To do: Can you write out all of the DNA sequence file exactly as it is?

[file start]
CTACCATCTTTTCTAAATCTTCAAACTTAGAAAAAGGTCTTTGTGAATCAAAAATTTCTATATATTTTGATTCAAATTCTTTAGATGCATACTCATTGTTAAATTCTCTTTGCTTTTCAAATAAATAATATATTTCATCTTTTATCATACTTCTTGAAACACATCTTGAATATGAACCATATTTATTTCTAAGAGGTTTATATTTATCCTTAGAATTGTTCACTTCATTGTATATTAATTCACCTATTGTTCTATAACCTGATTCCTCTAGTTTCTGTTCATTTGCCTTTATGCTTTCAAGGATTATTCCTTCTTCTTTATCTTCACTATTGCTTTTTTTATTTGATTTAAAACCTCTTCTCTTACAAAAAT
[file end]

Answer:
CTACCATCTTTTCTAAATCTTCAAACTTAGAAAAAGGTCTTTGTGAATCAAAAATTTCTATATATTTTGATTCAAATTCTTTAGATGCATACTCATTGTTAAATTCTCTTTGCTTTTCAAATAAATAATATATTTCATCTTTTATCATACTTCTTGAAACACATCTTGAATATGAACCATATTTATTTCTAAGAGGTTTATATTTATCCTTAGAATTGTTCACTTCATTGTATATTAATTCACCTATTGTTCTATAACCTGATTCCTCTAGTTTCTGTTCATTTGCCTTTATGCTTTCAAGGATTATTCCTTCTTCTTTATCTTCACTATTGCTTTTTTTATTTGATTTAAAACCTCTTCTCTTACAAAAAT